Nurse Toolbox: How Can Triage Nurses Evaluate Patients for Otitis Media/ Ear Infection?

Nurse Toolbox: How Can Triage Nurses Evaluate Patients for Otitis Media/ Ear Infection?

About 90 percent of children are diagnosed with at least one ear infection. Triage nurses need to know how to effectively assess the patient through a distraught parent. Ear infections are the most common bacterial infection in children and peak between ages 6 months to 2 years. Communication is very difficult with children in this age group, therefore triage nurses must be prepared to ask the right questions as the patient cannot verbally express their condition.

Parents that call a triage nurse when their child has ear pain can be frustrated and anxious.  They don’t like seeing their child in pain and are afraid that waiting will cause hearing damage.  A seasoned triage nurse will be both empathetic and reassuring to these callers.   Letting the parent talk about their concerns will reduce their stress level.

What is Otitis Media:  An infection of the ear caused by either bacteria or a virus.

Who is at risk: Anyone can suffer from an ear infection; however young children under 3 years old are most at risk. This is due to the shape of their eustachian tubes, which are shorter and more horizontal than in an adult ear, making it tough for fluid to drain out of the ear.  Moreover, because a child’s immune system is still developing, it is more difficult to fight off the infection.

Cause: The middle ear is a small space behind the eardrum that is supposed to be well ventilated by the air that normally passes up from behind the nose, through the eustachian tube, keeping the middle ear clean and dry. When there is not enough fresh air ventilating the middle ear, such as when the eustachian tube is clogged or blocked, the area becomes damp, stagnant, and warm, a perfect breeding ground for germs.

Ear infections often peak on day three of a cold, influenza or other respiratory infections.  Allergies, sinus infections and adenoid problems can also interfere with the eustachian tubes ability to let air pass into the middle ear, making conditions favorable for ear infections.

Symptoms: Though the child cannot tell their parent or triage nurse that they have an earache, there are clear signs that can help assess the patient and the level of urgency of care that needs to be given.

  • Ear Pain:  Younger children will cry, act fussy, or tug on their ear
  • Difficulty sleeping
  • Trouble hearing
  • Fever
  • Fluid oozing from ears
  • Loss of appetite
  • Dizziness or problems with balance

How is it diagnosed:  The only way to know for sure if the child has an ear infection is for a doctor to check inside their ear.  There are several devices that can be used. Traditionally, an otoscope is the first instrument used to look in the patient’s ear. A doctor can also use a pneumatic otoscope, which blows a puff of air into the ear canal, or a tympanometer, which uses sound tones and air pressure, to check for fluid behind the eardrum.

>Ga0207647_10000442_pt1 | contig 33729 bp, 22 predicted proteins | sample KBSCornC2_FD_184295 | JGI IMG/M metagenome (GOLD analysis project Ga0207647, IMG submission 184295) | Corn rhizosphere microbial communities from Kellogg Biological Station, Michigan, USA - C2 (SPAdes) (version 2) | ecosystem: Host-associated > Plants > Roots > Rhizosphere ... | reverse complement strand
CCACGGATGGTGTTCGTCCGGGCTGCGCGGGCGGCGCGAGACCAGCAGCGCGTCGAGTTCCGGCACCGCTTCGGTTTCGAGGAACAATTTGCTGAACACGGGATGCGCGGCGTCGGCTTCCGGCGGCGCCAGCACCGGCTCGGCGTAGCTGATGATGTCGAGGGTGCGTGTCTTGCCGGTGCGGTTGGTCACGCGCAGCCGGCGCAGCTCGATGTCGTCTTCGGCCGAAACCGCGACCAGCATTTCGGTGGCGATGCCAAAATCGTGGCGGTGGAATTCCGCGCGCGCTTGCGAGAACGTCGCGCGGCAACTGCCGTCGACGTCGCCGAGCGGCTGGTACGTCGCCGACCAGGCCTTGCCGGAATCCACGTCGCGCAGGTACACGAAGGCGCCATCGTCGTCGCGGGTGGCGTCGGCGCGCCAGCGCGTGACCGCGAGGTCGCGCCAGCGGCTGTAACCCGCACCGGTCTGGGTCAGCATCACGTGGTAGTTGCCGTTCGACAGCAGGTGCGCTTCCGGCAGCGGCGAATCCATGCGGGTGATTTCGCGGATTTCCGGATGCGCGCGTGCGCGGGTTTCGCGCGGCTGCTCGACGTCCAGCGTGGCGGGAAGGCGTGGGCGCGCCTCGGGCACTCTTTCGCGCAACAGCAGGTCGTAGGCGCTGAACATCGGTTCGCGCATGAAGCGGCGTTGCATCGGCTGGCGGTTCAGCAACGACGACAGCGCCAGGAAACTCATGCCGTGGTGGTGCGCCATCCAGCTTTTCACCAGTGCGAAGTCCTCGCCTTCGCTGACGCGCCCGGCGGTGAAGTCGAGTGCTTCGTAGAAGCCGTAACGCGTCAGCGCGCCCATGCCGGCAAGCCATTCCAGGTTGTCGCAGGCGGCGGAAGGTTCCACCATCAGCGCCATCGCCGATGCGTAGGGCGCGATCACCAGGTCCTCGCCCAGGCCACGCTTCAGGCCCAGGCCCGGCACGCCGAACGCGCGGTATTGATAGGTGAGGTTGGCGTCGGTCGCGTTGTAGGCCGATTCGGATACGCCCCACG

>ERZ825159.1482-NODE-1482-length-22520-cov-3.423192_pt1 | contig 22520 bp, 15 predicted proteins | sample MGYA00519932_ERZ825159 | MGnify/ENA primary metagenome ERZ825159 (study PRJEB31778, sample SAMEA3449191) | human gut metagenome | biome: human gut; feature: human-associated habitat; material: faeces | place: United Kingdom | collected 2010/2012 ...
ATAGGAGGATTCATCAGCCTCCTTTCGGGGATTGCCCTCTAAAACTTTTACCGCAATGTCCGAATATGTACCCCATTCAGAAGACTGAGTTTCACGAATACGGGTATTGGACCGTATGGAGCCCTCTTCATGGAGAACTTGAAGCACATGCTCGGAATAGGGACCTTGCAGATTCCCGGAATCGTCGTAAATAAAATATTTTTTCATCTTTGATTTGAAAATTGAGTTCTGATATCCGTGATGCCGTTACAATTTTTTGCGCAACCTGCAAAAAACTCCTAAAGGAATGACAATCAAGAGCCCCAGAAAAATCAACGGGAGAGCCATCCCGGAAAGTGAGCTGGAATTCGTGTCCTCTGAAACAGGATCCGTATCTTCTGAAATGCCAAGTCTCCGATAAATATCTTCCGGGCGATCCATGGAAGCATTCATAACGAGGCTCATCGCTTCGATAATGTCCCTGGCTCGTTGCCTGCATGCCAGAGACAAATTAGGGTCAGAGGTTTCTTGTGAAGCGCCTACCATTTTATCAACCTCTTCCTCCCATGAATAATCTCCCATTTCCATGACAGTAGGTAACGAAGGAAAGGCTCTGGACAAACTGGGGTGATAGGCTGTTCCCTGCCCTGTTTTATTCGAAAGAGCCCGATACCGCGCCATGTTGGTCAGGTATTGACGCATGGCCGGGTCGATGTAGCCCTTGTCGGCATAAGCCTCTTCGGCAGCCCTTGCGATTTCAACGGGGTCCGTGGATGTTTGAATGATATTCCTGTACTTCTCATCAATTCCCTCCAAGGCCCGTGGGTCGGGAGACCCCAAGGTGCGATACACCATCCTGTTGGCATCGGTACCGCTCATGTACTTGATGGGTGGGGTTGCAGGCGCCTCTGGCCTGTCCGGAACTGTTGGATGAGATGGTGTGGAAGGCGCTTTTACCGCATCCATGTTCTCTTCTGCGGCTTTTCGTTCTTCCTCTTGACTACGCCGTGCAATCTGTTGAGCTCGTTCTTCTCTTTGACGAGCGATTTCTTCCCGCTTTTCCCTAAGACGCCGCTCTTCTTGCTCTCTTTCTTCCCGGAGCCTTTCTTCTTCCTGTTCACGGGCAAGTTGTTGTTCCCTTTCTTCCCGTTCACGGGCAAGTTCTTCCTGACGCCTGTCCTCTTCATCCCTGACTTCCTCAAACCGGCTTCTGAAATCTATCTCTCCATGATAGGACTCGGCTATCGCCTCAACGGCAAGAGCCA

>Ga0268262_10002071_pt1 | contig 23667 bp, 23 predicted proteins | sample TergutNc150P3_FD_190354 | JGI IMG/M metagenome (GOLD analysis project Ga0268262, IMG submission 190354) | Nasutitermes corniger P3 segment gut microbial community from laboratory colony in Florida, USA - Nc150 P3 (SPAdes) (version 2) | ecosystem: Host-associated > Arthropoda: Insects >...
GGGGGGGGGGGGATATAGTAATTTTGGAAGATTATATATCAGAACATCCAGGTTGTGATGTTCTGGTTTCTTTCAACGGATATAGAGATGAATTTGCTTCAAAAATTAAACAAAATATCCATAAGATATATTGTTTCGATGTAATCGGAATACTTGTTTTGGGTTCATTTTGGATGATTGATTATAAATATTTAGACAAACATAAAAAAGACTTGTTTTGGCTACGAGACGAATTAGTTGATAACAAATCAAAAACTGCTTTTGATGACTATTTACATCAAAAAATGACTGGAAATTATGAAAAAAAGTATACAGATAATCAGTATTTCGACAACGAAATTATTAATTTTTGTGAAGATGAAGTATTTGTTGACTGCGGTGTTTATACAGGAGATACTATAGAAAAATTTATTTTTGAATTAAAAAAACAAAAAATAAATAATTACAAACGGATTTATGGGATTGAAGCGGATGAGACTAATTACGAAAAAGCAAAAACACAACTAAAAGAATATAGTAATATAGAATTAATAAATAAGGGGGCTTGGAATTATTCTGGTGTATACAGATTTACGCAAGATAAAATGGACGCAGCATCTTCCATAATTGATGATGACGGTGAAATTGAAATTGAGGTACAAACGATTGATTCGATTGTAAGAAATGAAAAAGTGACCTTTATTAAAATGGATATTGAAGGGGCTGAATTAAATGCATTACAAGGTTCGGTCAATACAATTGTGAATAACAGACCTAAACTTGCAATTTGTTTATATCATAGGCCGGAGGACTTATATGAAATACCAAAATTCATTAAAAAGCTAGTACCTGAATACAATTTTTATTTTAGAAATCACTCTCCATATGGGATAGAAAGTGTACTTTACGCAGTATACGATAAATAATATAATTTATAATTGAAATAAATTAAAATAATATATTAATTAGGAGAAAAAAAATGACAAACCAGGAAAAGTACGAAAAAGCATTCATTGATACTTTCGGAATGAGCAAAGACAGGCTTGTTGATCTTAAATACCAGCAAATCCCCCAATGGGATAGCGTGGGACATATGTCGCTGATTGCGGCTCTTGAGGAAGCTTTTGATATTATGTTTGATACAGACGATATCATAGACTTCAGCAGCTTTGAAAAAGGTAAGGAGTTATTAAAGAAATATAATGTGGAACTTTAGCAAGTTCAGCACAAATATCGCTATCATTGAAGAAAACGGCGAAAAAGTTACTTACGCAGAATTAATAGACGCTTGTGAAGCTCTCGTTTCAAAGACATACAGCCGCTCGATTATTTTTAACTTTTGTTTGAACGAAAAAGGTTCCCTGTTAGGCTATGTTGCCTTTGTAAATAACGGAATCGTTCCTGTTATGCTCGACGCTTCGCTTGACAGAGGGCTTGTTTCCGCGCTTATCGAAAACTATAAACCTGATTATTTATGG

Complications:  Though long-term complications are rare, there are some that can result from frequent or persistent infections. Tympanic Membrane Perforation, or a tear in the tissue, can lead to hearing loss if it does not heal.  Mastoiditis can result from the infection spreading to the mastoid, leading to cysts. If the infection spreads to the inner ear, Labyrinthitis may cause vertigo or hearing loss.  In very rare cases, Bell’s palsy bacterial meningitis may result as a complication of an ear infection.

Treatment:   The nurse should reassure the caller that many times the ear pain will get better without treatment, especially if it is part of a viral illness. Additionally, many doctors have adopted the “wait and see” approach to ear pain.  To make the patient more comfortable, warm compresses, Tylenol or Ibuprofen can be given.  Children tend to sleep more comfortably when propped up because when flat, the pressure from the fluid in the middle ear can push on the eardrum which can be painful.

The caller should be informed of what symptoms to call back for, such as pain that is not controlled with OTC pain relievers, high fevers, redness or swelling behind the ear accompanied with a fever, or for any symptoms that are worsening after trying home care measures. If the symptoms persist, antibiotics will most likely be prescribed. Antibiotic treatment will generally be seven to 10 days. It is very important that the patient continues to take the medication through the entire time period to avoid the infection coming back.

Prevention:  The following reduce the risk factors that cause otitis media:

  • Vaccinations- influenza and the 13-valent pneumococcal conjugate vaccine (PCV13)
  • Washing hands often
  • Avoid smoke
  • Avoid sick children

 “Did you know?

Along with Wellness baby visits, ear infections are the most common reason for pediatrician visits. Approximately 30 million doctor visits per year in the U.S.”
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